This becomes relevant particularly when looking at provisioning services such as agricultural products from intensive production schemes or final benefits which are further processed. However even if to some degree the natural contribution is overridden by other inputs there still remain some indispensable ecological contributions, such as soil and climate functions and all supporting services which contribute to the provision of ecosystem services.

Many ecosystem services are co-produced as a combination of natural capital (the provision by ecosystems) and different types of non-natural capital such as social, human, financial or technological capital. These co-produced services can still be considered ecosystem services. These authors go even beyond this and demand the responsibility of a well-balanced co-production of ecosystem services by humans.

To mark these differences the term “agrosystem services” has been introduced. However, from the AlpES point of view, this might lead to some terminological confusion, since “forest system services”, “water system services” or “urban system services” might then also be introduced. On the other hand, ecosystem services considered to be generated with less or even without human influence, such as hunting, fishing or collecting mushrooms, also include some technical inputs (e.g. guns, fishing-rods) and human labour (walking, picking).

Within the AlpES approach it is preferred to retain the term ecosystem services, and there is no exclusion of benefits derived from ecosystem services. But human and manufactured capital inputs will be indicated, to raise awareness where uncertainties occur when measuring ecosystem service outputs.

Role of economic valuation

Economic evaluation of ES is a popular issue which is based on their physical assessment. There is a variety of economic value types and evaluation methodologies in place, which need to be carefully distinguished. The basic idea is that a theoretical Total Economic Value (TEV) is composed of different types of values.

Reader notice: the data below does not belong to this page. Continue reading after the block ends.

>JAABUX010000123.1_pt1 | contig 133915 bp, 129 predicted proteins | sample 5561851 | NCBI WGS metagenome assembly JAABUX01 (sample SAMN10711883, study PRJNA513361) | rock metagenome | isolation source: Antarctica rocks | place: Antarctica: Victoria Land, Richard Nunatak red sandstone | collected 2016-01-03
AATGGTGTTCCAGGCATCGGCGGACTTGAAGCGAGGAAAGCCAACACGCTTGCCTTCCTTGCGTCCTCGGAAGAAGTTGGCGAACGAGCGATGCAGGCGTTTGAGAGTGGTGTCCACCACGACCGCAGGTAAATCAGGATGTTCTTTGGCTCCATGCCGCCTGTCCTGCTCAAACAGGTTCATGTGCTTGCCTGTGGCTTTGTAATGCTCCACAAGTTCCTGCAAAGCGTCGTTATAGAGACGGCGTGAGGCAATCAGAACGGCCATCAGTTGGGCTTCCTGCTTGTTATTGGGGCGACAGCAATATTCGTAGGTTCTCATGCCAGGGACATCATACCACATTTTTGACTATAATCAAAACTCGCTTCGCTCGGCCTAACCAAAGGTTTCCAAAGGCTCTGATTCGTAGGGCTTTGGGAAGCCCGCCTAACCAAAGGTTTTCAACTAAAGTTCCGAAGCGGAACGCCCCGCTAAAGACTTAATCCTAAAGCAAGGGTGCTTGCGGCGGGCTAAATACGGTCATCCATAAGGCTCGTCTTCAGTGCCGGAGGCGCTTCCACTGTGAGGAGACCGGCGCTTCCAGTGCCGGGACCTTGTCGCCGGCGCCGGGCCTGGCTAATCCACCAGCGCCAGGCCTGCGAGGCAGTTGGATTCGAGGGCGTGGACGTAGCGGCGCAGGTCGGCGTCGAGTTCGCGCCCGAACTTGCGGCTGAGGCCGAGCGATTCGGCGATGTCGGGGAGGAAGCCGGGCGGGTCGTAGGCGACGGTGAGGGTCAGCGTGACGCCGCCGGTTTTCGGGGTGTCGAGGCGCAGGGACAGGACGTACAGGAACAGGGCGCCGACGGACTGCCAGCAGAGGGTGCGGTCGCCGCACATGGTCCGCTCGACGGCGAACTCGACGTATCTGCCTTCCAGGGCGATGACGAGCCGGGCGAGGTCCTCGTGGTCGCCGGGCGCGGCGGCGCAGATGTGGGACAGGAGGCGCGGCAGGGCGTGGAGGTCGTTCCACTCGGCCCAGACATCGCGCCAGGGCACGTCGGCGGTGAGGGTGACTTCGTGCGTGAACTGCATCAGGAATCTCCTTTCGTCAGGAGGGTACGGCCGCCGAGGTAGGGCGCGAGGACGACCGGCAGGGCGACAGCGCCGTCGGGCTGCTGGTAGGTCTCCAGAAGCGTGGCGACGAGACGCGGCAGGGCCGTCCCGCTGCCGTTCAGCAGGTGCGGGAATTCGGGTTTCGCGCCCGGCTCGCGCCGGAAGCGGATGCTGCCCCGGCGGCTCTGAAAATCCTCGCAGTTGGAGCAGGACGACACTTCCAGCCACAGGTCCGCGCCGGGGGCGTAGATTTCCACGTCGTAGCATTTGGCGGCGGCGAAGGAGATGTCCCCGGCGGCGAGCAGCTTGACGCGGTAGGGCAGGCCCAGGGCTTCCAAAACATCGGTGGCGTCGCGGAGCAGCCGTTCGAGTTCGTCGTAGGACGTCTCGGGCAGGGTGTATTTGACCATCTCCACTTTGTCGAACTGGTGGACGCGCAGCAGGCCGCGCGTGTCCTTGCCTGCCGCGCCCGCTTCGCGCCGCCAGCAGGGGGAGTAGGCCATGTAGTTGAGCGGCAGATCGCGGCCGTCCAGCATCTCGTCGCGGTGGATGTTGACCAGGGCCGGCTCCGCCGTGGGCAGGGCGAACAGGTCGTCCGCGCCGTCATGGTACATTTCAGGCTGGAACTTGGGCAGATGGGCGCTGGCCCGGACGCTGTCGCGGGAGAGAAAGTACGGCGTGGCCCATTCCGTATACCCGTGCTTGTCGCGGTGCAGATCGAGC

There are different methodologies at hand to assess these values. Often, the use values do not consider all components of a value or are not comprehensive. Also, it is difficult to get non-use values for non-market goods. Some methodologies for assessing prices are:

  • Market value: if the ecosystem services goods or benefits are the same or very similar to those which are traded on markets, the valuation uses market prices as values. For instance market prices for timber, deer, fish or fruits can be used;
  • Hedonic pricing: the use of ecosystem services may be reflected in rental prices for housing. Housing in green areas is often more expensive as people prefer to live close to green spaces and accept paying higher rents for that;
  • Contingent valuation: In particular for bequest values, existence values and option values it is almost impossible to gather real existing prices. Therefore, the “willingness-to-pay” or the “willingness-to-accept” of selected people is analysed in questionnaires, asking how much people would spend to maintain for instance a rare species or an endangered habitat or how much they would request for accepting a change of landscape scenery. In multiple choice analyses different alternatives are asked for;
  • Travelling price: people’s desire to visit beautiful landscapes or recreation areas is also reflected in the prices and time they spend for travelling to these destinations.

Within the TEEB database, a worldwide collection of case studies for economic evaluations is compiled, which also provides economic values for ecosystem services in different biomes. However, the real value always depends on regional and local circumstances. Because of this it is quite difficult to transfer values of that database to other areas, without knowing regional and local conditions.

In general there is a strong debate about the usefulness of economic valuation of ecosystem services, which is based on fundamental as well as on methodological issues: Fundamentally it is argued that there are many values of ecosystem services, particularly of cultural services, which cannot or can hardly be accessed by an economic valuation. On the other hand it is argued that economic valuation – in the ideal market – is about preferences and choices. We cannot avoid making choices and we use our personal preferences for taking decisions on choices in our daily lives. Therefore the choice would be either to ignore these preferences or to force people to make them obvious by putting a price label on ecosystem services. At least one may take the point, that economic valuation makes us aware that ecosystem services are an important economic factor which is often not recognized, and more often not taken into consideration in decision making.

In terms of methodology the wide array of methods for calculating the economic value of ecosystem services produces a high diversity of different values. Also the issue of clearly delineating final services (in order to avoid double-counting) becomes relevant, but it is undeniable that bundles of ecosystem services are always provided on the same spot and affected, if land use changes or impacts occur. So economic valuation does not automatically mean that such values might ease decision making. But it might turn out that economic valuation can also be a difficult basis for decision making, if people choose different values for ecosystem services and start debating about it. Furthermore, economic values of economic activities (investment costs, production costs, revenues, etc.) are often highly unreliable, which should be considered when thinking about decision making based on economic valuations.